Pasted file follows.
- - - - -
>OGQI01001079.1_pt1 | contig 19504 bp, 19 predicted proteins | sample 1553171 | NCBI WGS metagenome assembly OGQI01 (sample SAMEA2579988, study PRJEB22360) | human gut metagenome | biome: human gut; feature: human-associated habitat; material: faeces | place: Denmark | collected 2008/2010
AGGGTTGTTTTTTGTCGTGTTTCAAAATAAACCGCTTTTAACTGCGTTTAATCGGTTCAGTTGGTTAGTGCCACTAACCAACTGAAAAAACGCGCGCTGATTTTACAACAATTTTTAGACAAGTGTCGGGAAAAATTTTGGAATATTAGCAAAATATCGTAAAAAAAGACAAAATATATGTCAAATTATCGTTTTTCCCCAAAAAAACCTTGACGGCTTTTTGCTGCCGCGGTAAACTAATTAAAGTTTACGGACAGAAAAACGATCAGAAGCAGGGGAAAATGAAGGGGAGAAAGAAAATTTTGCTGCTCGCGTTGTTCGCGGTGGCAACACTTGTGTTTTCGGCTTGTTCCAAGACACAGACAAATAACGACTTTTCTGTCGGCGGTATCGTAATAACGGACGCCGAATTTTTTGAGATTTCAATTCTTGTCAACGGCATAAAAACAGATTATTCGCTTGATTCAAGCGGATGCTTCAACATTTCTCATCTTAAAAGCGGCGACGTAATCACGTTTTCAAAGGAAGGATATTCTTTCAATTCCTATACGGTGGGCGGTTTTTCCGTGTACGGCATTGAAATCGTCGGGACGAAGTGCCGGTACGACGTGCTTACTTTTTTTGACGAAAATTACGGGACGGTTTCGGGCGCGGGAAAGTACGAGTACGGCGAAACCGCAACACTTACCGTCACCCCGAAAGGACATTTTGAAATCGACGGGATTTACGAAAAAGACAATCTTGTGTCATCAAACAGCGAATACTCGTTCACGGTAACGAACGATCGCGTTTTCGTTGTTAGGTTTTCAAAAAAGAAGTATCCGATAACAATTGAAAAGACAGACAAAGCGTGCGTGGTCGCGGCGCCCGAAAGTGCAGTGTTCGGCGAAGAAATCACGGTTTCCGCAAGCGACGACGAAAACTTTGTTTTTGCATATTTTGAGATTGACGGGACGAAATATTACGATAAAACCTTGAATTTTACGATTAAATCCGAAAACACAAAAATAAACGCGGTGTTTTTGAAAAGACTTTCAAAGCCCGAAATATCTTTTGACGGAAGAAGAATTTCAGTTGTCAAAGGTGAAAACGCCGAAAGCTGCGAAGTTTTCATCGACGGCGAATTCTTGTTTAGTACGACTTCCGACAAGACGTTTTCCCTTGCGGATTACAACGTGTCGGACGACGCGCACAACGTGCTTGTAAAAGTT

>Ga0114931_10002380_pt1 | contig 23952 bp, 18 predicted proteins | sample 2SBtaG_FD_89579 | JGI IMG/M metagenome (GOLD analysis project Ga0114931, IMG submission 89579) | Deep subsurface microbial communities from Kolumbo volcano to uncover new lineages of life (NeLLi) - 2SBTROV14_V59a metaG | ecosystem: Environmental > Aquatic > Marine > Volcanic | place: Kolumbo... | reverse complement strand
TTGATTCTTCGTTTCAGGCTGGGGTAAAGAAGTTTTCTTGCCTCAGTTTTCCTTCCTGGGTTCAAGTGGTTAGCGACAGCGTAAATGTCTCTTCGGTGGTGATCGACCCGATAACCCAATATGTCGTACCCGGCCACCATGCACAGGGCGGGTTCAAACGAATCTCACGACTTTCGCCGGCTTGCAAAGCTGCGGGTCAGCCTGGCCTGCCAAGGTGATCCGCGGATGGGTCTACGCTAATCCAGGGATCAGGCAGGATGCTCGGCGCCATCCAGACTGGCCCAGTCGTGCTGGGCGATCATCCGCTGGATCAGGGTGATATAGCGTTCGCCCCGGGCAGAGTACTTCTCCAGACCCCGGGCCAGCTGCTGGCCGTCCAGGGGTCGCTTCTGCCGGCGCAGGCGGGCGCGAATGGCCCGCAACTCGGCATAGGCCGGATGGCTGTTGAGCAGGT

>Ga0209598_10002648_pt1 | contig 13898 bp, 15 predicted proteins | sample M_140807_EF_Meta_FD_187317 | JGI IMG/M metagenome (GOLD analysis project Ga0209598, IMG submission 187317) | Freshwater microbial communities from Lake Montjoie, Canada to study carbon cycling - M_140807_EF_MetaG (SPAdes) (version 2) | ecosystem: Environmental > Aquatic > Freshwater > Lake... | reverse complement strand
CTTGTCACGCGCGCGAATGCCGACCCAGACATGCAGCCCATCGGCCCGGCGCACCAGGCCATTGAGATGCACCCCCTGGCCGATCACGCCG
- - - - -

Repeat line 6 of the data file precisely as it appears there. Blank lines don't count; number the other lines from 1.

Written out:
CTTGTCACGCGCGCGAATGCCGACCCAGACATGCAGCCCATCGGCCCGGCGCACCAGGCCATTGAGATGCACCCCCTGGCCGATCACGCCG